Reagan, announcing U.S. approval of the accord in the Rose Garden of the White House, stressed that he would not abandon the rebels.
"We take great pride in having assisted the Afghan people in this triumph, and they can count on our continued support," he said.
Both the Soviets and the Reagan administration have said they intend to continue providing military aid to their respective sides even as a U.N. mediator seeks to negotiate the establishment of an interim government to end the fighting.
Some conservative congressional critics of the President have accused the administration of selling out the rebel forces, but Reagan heatedly denied that charge.
Shultz, describing the terms of the accord at a news conference, said yesterday that the Soviets would begin withdrawing their 115,000 troops from Afghanistan on May 15, with half to be removed within three months.
The withdrawal is to be completed by Feb. 15, but Shultz said Soviet Foreign Minister Eduard A. Shevardnadze has told him he expects to have all troops out by the end of the year.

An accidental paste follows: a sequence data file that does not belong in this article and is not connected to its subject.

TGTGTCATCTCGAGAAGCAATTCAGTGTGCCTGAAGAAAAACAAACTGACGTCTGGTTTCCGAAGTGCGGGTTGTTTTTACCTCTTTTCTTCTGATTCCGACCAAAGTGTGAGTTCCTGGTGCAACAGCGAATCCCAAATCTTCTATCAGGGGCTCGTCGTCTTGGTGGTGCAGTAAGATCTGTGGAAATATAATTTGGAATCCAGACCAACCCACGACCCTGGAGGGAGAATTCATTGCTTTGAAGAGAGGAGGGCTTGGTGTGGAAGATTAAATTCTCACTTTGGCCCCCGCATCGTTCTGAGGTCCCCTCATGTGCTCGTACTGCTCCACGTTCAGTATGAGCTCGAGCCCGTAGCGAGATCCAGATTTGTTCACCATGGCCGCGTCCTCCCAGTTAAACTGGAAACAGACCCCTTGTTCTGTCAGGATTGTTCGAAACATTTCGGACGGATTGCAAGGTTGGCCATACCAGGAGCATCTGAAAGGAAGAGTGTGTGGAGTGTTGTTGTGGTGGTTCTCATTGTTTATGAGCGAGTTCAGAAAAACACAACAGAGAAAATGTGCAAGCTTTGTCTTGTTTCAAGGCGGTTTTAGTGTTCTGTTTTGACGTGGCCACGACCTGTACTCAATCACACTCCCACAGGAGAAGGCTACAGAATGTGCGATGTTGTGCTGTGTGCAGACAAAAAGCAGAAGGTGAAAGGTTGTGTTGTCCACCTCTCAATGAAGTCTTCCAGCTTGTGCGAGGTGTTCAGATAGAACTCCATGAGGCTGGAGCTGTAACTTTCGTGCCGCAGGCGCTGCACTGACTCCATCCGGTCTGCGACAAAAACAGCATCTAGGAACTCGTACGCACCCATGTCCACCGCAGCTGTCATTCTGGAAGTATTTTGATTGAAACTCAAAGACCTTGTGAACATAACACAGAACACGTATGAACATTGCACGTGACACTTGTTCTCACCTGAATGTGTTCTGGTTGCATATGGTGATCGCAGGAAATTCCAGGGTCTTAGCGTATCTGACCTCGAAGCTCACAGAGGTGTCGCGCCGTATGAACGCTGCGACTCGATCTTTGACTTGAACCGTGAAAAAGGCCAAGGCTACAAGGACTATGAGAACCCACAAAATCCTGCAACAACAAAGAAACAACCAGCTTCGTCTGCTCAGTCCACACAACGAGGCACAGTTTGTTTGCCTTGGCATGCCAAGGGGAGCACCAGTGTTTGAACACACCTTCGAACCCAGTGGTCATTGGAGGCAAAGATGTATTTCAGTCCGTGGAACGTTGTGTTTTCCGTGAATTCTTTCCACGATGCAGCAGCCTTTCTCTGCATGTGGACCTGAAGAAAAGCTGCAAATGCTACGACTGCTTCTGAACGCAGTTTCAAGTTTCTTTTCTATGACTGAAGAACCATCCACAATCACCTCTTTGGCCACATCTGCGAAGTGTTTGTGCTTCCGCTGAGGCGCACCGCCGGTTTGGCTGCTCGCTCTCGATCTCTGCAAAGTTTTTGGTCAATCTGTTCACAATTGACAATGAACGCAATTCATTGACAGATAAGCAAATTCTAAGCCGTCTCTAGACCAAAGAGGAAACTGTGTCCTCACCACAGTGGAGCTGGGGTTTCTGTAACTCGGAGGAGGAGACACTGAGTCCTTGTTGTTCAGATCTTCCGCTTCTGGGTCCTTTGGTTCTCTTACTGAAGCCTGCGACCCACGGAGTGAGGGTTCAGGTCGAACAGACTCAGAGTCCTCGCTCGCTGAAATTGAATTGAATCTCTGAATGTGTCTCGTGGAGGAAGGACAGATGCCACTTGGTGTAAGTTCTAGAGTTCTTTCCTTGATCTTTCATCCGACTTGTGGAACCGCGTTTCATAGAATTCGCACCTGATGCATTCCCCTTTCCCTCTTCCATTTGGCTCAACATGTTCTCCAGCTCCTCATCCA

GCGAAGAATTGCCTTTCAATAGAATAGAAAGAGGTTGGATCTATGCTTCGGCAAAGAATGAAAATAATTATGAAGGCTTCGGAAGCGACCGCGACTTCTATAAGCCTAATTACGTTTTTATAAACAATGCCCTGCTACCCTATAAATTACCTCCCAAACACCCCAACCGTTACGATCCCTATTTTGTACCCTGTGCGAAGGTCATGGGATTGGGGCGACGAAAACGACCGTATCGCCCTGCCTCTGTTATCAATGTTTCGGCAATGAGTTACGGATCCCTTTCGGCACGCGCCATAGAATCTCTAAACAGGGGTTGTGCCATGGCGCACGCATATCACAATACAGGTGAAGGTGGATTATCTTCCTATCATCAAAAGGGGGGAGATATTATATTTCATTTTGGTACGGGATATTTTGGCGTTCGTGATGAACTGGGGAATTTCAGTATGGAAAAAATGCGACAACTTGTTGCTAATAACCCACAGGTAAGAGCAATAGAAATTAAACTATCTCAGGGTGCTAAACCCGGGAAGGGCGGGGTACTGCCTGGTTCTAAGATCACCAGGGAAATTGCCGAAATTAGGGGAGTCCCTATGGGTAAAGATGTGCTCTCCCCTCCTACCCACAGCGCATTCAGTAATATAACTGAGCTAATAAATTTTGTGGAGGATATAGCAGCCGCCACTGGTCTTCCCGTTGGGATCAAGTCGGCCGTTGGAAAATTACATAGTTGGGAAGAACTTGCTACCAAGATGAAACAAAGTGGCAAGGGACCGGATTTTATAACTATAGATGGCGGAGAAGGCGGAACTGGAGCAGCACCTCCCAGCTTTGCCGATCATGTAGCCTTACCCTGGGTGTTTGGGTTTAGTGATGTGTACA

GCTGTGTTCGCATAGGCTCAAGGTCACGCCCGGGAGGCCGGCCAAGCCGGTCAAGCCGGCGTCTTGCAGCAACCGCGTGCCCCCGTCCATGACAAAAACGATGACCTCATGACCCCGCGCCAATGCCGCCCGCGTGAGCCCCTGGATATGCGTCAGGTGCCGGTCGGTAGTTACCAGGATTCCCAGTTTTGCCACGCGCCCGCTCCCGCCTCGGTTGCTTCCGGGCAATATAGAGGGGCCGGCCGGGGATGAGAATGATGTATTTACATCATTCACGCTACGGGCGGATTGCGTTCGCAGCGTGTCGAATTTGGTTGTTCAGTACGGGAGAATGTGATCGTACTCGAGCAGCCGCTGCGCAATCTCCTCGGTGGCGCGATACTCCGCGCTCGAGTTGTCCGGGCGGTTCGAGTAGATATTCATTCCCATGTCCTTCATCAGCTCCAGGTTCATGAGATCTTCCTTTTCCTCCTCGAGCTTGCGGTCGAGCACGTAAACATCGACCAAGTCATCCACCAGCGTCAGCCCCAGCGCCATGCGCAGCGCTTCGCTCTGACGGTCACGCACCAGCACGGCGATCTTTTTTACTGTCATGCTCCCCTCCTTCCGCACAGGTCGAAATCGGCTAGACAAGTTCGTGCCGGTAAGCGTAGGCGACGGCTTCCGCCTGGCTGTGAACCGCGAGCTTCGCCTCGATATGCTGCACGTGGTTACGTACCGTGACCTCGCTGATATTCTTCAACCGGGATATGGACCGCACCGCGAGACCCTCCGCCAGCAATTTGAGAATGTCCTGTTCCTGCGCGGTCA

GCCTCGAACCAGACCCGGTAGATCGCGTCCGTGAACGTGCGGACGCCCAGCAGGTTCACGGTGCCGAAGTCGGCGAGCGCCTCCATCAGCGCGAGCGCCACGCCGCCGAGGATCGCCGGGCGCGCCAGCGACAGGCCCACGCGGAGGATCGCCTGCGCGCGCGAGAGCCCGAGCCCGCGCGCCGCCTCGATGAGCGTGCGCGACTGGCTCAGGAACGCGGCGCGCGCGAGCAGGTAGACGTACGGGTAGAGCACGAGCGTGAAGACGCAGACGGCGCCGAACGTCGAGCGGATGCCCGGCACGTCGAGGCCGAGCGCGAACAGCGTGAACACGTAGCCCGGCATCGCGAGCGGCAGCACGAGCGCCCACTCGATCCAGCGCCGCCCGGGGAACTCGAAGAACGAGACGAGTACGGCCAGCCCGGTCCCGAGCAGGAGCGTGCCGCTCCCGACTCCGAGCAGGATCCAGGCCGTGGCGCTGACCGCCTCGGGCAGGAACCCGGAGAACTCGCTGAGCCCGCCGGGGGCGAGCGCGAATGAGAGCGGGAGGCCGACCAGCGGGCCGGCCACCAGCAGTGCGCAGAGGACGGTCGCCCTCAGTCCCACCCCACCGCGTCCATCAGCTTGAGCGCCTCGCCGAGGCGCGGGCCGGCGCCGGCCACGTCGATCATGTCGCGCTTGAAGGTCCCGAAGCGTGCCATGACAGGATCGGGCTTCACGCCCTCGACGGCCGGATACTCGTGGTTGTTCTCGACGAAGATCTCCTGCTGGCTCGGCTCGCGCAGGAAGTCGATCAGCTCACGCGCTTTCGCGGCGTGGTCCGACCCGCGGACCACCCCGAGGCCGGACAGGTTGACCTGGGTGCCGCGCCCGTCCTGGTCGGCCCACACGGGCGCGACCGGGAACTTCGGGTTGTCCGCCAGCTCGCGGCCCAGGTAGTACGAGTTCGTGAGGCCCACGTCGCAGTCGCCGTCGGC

Shultz said the United States wanted the accord to include a joint U.S.-Soviet statement "that we each have the right to supply our friends in Afghanistan, but that we would have a moratorium on further supplies for a specified period of time."
But the Soviets refused to agree to any suspension of aid, so Shultz said ''we assert confidently our right to supply our friends in Afghanistan as we see the need to do so."
"And our sense of the need will be affected by whatever restraint we see on the part of the Soviets," Shultz added.
According to administration estimates, the United States now sends more than $600 million a year in military aid to Afghan rebel groups, which have vowed to continue fighting for the overthrow of the Kabul government rather than join in talks for a national reconciliation.
Shultz said the administration will support efforts by U.N. mediator Diego Cordovez to negotiate an interim government that will bring stability to Afghanistan so that about three million Afghan refugees who fled to neighboring Pakistan during the Soviet occupation can return home.
The two main parties to the Geneva agreement are Afghanistan and Pakistan, which has been anxious to reach an accord that would allow it to send the refugees back and end fighting along its border.